Inspiration can come at the most unexpected moments. Owl and four-time Grammy winner Brandon Paak Anderson
(who plays Anderson Paack), these peak creative moments can occur between 3 and 9 a.m. Unsurprisingly, his original Oscar-nominating song, “Fire in the Sky” from Shang Chi and the Legend of the Ten Rings, came together in the wee hours.
“We went to the studio and ‘Fire in the Sky’ was a song that we pretty much came up with, for example, at 4 am,” says Anderson. “Right before we left, we were in some kind of delirium and started writing another song, and it became ‘Fire in the Sky’. This is completely different “.
Anderson, who says there are about 50 versions of the song, originally wrote the track without seeing the movie. He spoke to his friend and co-star of the film, Aquafina, and its director, Destin Daniel Cretton, for initial inspiration, but watching an early cut helped him focus on what turned out to be optimistic and soulful closer to the film. He was also able to hear the demo in context as it plays a key moment at the end of the film, when Shang-Chi (Simu Liu) and Katy (Aquafina) are interrupted by Doctor Strange’s troubled colleague, Wong (Benedict Wong). ).
“Often times, when people like a melody before it’s done, it’s easy to ruin it. You immediately start to overproduce or change it, ”notes Anderson. “So we got together and [Cretton] played us a rough cut, and I saw them go through the portal and all. And we already had these sound effects like psychedelic sounds and the like. And I had no idea that it would fit so perfectly with their passage through the portal, and then the rhythm would subside. “
And of course there was a problem with Cretton falling in love with what turned out to be a very unfinished demo.
“I mean there were a few things that remained, but some of the lines, I didn’t even speak English. It was just gibberish, Anderson says timidly. “And he was like,“ This is it! “And I thought,” I need to say the words here. ” Do you know? And I just made sure to keep the essence without changing too much. God bless him. I sent him so many different versions because I constantly found different things wrong, I had to fix certain things, and he just went on the wire with us. “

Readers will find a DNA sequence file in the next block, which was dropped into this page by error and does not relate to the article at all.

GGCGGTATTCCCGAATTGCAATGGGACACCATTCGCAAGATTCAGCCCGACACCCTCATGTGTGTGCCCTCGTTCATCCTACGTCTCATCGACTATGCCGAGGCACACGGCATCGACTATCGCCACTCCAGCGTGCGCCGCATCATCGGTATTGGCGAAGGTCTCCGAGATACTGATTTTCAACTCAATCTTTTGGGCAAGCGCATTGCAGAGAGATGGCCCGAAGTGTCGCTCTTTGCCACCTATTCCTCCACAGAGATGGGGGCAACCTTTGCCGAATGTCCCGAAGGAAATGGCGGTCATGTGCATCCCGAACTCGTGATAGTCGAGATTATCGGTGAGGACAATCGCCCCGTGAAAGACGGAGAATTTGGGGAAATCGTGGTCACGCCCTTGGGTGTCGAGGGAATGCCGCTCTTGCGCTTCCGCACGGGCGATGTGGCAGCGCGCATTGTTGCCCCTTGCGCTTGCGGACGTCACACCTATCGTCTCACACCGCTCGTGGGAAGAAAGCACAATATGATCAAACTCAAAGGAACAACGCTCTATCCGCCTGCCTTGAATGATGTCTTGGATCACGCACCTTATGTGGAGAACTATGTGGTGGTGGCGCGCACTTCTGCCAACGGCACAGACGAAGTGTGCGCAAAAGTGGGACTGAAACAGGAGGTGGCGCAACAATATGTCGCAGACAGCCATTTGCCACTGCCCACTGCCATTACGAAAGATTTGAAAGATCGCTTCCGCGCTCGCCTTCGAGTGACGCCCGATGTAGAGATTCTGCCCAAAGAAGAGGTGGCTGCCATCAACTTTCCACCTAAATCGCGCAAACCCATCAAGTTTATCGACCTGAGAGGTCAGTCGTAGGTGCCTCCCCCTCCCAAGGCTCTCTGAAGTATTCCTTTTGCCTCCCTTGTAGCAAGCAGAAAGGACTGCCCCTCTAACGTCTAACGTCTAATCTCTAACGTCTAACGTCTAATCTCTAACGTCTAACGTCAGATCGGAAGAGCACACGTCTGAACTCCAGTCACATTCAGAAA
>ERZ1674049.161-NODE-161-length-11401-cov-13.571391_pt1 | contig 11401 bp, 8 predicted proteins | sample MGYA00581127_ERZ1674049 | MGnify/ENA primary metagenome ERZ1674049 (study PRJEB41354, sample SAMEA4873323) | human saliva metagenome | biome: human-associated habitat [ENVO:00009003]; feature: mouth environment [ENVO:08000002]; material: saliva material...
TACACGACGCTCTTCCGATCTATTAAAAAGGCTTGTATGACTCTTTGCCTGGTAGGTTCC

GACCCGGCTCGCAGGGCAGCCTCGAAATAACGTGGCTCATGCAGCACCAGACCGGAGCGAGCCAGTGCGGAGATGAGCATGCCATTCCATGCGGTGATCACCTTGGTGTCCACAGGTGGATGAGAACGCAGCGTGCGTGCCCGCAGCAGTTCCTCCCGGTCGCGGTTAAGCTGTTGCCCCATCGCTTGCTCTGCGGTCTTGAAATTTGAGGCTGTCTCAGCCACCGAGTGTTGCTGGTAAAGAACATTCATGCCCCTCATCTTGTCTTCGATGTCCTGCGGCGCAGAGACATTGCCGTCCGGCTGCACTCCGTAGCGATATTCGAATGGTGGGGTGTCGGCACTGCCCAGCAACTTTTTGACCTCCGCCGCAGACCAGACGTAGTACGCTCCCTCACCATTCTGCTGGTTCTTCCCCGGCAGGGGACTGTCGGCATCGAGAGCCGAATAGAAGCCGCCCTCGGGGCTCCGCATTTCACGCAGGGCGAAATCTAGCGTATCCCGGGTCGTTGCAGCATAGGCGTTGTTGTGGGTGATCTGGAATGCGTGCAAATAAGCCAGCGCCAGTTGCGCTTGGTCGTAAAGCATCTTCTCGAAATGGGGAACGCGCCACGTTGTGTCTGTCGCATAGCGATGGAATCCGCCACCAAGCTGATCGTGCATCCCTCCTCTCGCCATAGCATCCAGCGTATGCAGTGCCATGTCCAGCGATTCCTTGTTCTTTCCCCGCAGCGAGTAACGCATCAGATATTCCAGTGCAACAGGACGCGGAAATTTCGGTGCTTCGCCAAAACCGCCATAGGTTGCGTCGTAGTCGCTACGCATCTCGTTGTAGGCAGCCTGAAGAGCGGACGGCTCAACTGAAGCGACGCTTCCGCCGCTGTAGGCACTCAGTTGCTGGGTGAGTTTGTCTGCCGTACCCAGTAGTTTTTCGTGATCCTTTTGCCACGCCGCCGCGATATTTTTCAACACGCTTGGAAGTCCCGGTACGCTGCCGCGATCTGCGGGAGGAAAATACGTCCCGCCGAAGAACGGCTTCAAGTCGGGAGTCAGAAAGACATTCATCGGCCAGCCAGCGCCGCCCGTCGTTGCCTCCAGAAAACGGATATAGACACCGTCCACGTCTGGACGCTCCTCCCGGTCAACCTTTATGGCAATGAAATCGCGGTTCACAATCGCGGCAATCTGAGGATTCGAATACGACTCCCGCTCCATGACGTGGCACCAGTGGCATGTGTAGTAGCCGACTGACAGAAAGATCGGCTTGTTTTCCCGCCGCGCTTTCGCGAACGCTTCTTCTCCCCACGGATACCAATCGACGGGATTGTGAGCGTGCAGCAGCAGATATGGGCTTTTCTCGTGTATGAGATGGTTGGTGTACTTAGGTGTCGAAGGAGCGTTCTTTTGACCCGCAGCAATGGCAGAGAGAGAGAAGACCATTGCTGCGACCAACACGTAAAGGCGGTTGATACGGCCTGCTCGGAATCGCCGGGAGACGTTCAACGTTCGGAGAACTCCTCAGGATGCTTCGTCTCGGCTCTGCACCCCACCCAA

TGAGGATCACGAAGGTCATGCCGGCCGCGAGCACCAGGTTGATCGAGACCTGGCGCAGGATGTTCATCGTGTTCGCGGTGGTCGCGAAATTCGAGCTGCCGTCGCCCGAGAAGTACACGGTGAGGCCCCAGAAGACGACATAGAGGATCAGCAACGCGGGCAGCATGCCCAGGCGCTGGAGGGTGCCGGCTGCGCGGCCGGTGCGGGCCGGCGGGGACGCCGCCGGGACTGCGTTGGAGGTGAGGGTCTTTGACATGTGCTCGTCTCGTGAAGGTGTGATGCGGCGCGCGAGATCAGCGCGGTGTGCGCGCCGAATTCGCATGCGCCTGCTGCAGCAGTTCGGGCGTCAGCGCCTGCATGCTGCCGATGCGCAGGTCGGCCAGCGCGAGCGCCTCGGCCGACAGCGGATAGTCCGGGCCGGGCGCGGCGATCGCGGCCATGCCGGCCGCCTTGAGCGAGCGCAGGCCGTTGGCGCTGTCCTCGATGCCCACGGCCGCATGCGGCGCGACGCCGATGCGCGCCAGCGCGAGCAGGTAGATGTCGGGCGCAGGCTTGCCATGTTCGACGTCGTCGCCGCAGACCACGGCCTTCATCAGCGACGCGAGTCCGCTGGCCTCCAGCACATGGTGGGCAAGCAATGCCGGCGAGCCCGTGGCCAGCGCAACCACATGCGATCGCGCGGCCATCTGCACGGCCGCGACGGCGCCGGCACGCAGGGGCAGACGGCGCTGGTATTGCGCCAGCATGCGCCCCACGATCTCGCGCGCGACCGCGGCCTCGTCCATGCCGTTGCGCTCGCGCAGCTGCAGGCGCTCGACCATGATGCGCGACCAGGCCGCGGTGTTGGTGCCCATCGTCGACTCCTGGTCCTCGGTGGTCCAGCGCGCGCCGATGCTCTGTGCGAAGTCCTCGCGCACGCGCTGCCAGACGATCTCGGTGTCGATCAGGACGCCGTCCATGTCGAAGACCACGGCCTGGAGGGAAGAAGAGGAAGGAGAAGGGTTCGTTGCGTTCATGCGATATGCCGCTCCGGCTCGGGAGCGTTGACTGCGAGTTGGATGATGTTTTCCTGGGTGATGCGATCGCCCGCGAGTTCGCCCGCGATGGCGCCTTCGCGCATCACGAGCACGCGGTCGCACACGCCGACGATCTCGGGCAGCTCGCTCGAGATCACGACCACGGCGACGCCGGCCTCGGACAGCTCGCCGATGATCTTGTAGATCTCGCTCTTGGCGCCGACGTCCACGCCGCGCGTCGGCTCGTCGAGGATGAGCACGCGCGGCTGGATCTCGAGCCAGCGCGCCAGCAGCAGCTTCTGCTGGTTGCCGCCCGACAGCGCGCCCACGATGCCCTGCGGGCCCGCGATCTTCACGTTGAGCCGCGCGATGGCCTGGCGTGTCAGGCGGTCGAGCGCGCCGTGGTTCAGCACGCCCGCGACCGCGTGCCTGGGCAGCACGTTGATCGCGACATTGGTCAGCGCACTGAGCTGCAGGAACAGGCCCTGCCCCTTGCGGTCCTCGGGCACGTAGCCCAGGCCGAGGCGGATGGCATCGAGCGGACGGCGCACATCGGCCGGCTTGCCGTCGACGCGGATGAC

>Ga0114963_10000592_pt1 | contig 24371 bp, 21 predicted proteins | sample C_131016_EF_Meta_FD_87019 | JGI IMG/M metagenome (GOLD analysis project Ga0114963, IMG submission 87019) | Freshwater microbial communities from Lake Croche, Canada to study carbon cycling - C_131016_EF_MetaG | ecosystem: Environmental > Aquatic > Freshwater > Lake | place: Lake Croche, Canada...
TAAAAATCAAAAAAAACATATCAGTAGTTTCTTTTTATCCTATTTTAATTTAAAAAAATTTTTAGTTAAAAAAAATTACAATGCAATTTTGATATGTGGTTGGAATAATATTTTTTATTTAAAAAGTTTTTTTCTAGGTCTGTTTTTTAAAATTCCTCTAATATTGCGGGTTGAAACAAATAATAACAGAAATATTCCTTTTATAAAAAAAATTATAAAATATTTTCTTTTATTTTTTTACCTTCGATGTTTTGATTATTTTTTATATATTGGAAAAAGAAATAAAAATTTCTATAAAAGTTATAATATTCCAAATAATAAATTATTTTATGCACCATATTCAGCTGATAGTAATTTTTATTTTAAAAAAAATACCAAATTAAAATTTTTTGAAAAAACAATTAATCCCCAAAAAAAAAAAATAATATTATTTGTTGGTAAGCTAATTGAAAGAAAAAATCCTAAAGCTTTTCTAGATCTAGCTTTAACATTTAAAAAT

When he received additional feedback from his Silk Sonic co-writer and songwriter on the track, Bruno Mars, another round of rework began. “I started to finish it. Then I played that for Bruno, and then I had a whole new list of problems that I needed to solve because Bruno said, “This is great, but it takes this to do that. He needs it. ” And he came there as the mathematician that he is and pointed out a few things that needed to be changed. “
While busy working on Silk Sonic’s debut album “An Evening With Silk Sonic” during this period, Anderson admitted that time was not always on his side.
“I didn’t even know if this song would come out,” says Anderson. But the production team liked it and they really wanted to include it. “He was still in the demonstration stage. I came back and we started giving it up, doing different things that needed to be done. “
He adds: “I mean there are certain songs, there are some booby traps in them, and you just have to line them all up and figure it out. And this one had a lot of them from start to finish. “
This project meant something very special to the Oxnard, California native. Especially after other impressions of the soundtrack, when he felt there was no cohesion or “real atmosphere.” I remember the fact that his little son Soul Rashid, who is heard at the end of the recording, was part of the team along with colleagues Dumbfoundead and Rogét Chahayed.
“Being able to work with them on this and being able to work with Roget for the first time means something,” says Anderson. “He did a few big recordings, but we tell each other that this is one of our favorite recordings I’ve ever done. And to make it our first recording and to include it in this film … it meant a lot. “